Why Twitter Is Unhappy That Serena Williams’ Catsuit Got Banned From The French Open

"You can take the superhero out of her costume, but you can never take away her superpowers."

Earlier this year, tennis superstar Serena Williams made headlines when she wore a black Nike catsuit to the French Open. Williams explained that the suit made her feel "like a warrior princess" or a "queen from Wakanda" — a Black Panther reference — and said it could inspire other mothers to believe in themselves. 

"I always wanted to be a superhero, and it's kind of my way of being a superhero," she said. "I feel like a superhero when I wear it."

"It feels like this suit represents all the women that have been through a lot mentally, physically, with their body to come back and have confidence and to believe in themselves," she added, according to People. Williams herself faced dangerous blood clots after giving birth to her daughter, Alexis. The catsuit was also designed to help with blood circulation. 

Despite that, the Associated Press reports that the French Tennis Federation has banned the catsuit, with President Bernard Giudicelli saying the tournament is introducing a new dress code in order to regulate players' uniforms because "I think that sometimes we've gone too far."

"'It will no longer be accepted. One must respect the game and the place,'" Giudicelli added. 

Following the news, people have expressed their disappointment and disapproval of the new policy. Staceyann Chin, author of the memoir The Other Side of Paradise, for example, wrote an essay for espnW entitled "Serena Williams Should Be Able to Wear Whatever She Wants." In it, Chin writes:

"If ever there was a woman who had the right to wear a superwoman catsuit while she is at work, it would be Serena Williams ... And the French Tennis Federation president, Bernard Giudicelli, should act like he knows it. His polite phrasing of the age-old, one-two philosophical punch of racism and sexism was delivered under the disguise of new dress codes. These rehashed rules from the past are only the dying gasps of a fading era. These changes that Giudicelli summarizes as having "gone too far" are what actual inclusion looks like. Including other cultures means including other ideas about identity and culture."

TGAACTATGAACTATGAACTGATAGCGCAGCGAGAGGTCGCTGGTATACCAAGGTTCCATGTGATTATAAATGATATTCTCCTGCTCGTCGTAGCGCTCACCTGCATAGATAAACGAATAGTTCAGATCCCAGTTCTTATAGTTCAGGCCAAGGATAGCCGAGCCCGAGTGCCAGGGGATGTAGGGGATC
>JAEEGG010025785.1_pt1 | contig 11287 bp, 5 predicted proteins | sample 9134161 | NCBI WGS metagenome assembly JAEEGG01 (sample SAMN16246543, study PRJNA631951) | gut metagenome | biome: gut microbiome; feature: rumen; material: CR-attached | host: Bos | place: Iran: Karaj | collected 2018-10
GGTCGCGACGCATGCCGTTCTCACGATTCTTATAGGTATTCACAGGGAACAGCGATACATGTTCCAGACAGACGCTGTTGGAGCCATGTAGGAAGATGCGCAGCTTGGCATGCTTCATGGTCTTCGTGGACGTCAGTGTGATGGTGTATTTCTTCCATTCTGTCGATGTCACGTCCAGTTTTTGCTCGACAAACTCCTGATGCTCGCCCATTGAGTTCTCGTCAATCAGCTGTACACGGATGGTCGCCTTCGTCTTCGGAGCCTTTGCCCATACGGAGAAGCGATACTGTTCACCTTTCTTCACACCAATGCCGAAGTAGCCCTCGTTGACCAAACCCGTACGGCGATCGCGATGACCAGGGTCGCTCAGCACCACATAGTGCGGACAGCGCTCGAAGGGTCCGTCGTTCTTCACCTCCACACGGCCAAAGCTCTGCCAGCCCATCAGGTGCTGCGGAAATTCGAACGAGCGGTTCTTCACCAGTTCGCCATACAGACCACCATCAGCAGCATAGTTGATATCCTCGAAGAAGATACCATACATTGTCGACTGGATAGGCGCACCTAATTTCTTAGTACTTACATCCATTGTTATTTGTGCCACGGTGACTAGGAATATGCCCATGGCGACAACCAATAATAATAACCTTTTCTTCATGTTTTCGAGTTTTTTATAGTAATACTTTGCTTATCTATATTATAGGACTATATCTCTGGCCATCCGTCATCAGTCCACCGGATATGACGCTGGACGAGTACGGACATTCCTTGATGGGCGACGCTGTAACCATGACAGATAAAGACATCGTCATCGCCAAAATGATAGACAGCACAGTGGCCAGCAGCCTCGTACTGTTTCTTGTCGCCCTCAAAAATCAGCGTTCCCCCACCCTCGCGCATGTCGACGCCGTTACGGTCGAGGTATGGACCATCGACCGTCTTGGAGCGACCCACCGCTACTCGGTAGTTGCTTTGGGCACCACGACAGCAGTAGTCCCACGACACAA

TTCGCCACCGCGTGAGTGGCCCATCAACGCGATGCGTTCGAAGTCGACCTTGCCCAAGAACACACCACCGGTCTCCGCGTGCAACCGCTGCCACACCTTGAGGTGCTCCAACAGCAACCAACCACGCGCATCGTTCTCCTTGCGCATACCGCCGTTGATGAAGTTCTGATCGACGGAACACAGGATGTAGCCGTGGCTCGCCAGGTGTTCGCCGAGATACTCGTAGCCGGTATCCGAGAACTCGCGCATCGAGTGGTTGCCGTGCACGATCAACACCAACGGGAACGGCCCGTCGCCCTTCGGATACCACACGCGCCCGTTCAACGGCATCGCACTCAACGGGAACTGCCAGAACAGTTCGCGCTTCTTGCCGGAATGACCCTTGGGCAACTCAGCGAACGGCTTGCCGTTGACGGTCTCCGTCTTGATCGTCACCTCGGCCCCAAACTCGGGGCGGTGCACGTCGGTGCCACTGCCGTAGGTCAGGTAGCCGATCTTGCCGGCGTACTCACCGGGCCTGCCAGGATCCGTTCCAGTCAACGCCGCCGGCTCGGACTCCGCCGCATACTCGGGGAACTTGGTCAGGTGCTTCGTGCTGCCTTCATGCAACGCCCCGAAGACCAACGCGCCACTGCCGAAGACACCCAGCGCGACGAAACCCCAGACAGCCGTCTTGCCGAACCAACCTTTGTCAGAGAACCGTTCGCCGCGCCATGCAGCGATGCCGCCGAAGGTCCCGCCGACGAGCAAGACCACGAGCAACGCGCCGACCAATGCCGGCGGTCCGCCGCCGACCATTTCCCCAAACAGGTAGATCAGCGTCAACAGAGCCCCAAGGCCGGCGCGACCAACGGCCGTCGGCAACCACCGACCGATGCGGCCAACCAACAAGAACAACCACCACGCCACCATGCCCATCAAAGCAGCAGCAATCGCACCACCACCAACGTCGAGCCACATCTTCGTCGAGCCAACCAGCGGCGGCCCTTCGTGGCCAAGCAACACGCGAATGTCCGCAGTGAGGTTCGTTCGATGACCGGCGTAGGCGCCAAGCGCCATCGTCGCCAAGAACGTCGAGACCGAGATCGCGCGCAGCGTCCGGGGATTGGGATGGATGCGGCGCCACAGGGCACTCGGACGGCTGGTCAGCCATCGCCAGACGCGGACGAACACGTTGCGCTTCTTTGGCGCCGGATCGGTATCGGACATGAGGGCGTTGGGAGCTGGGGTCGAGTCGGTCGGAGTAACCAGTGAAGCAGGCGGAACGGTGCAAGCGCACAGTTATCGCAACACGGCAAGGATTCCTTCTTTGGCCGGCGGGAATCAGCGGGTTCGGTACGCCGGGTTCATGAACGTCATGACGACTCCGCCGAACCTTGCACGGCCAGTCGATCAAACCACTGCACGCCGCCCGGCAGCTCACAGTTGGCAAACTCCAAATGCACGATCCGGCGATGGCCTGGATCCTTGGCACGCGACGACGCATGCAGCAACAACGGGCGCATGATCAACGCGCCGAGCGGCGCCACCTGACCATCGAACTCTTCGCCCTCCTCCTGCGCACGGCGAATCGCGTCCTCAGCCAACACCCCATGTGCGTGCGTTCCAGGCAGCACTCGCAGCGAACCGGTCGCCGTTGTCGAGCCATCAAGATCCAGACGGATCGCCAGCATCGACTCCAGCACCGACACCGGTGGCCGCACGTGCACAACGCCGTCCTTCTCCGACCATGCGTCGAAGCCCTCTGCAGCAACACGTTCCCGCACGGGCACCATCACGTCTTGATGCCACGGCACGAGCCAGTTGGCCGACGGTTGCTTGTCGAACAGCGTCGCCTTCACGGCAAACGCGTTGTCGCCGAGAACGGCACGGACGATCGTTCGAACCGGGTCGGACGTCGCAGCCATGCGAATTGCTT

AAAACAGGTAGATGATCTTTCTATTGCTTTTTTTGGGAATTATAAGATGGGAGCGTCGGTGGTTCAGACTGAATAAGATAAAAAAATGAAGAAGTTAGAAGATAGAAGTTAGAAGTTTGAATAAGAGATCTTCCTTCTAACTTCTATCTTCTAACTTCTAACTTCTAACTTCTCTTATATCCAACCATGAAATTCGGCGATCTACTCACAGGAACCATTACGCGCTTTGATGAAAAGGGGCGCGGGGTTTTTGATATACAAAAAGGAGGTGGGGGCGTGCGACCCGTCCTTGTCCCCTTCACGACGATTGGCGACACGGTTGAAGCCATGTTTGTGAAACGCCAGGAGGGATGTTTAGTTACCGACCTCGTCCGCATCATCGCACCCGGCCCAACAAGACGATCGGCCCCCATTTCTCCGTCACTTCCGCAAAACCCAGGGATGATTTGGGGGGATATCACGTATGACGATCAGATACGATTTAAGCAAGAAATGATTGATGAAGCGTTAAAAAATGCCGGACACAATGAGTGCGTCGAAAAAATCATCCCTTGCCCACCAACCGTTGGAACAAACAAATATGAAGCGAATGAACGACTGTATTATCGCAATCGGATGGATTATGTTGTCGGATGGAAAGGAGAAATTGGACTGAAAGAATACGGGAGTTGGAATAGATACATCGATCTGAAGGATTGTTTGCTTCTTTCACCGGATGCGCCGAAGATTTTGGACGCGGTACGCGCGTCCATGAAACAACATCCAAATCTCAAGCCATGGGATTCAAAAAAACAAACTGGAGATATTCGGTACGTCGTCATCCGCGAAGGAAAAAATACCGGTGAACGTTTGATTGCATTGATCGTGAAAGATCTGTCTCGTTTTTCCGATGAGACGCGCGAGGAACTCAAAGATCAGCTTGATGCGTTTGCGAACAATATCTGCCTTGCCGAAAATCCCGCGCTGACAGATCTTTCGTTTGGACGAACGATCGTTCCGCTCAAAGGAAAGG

Later, Chin reiterates that Williams's "superwoman abilities" and character have been qualities for women to look up to, including little Black girls who could now imagine themselves as tennis champions, too. 

Others have taken to social media to share their thoughts, including Nike, tennis player Andy Roddick, and #OscarsSoWhite creator April Reign.

Williams herself made the following comments in response to the ban:

"I think that, obviously, the Grand Slams have a right to do what they want to do," she told reporters before the Arthur Ashe Kids' Day event at the US Open, Today reports

"I feel like if and when, or if they know that some things are for health reasons, then there's no way that they wouldn't be OK with it," Williams said of the French Open dress code to come. "So I think it's fine. The president of the French Federation, he's been really amazing. He's been so easy to talk to. My whole team is basically French, so, yeah, we have a wonderful relationship."

While the organization may not have initially known or appreciated the reasons why Williams wore the catsuit, this incident speaks to sexism and shaming women in sports sometimes face because of what they wear. Here's to hoping more people become aware of the issue, and recognize that women should be free to wear what makes them comfortable and allows them to perform on the court. 

Cover photo bDana Gardner / Shutterstock.com 


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